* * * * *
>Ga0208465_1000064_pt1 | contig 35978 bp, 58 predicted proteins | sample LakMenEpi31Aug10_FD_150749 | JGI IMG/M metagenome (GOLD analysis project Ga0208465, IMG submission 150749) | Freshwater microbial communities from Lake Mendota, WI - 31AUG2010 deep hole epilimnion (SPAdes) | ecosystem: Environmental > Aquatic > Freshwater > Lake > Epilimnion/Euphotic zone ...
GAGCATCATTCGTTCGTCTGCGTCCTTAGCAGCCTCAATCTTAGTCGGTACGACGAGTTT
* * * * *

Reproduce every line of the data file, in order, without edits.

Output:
>Ga0208465_1000064_pt1 | contig 35978 bp, 58 predicted proteins | sample LakMenEpi31Aug10_FD_150749 | JGI IMG/M metagenome (GOLD analysis project Ga0208465, IMG submission 150749) | Freshwater microbial communities from Lake Mendota, WI - 31AUG2010 deep hole epilimnion (SPAdes) | ecosystem: Environmental > Aquatic > Freshwater > Lake > Epilimnion/Euphotic zone ...
GAGCATCATTCGTTCGTCTGCGTCCTTAGCAGCCTCAATCTTAGTCGGTACGACGAGTTT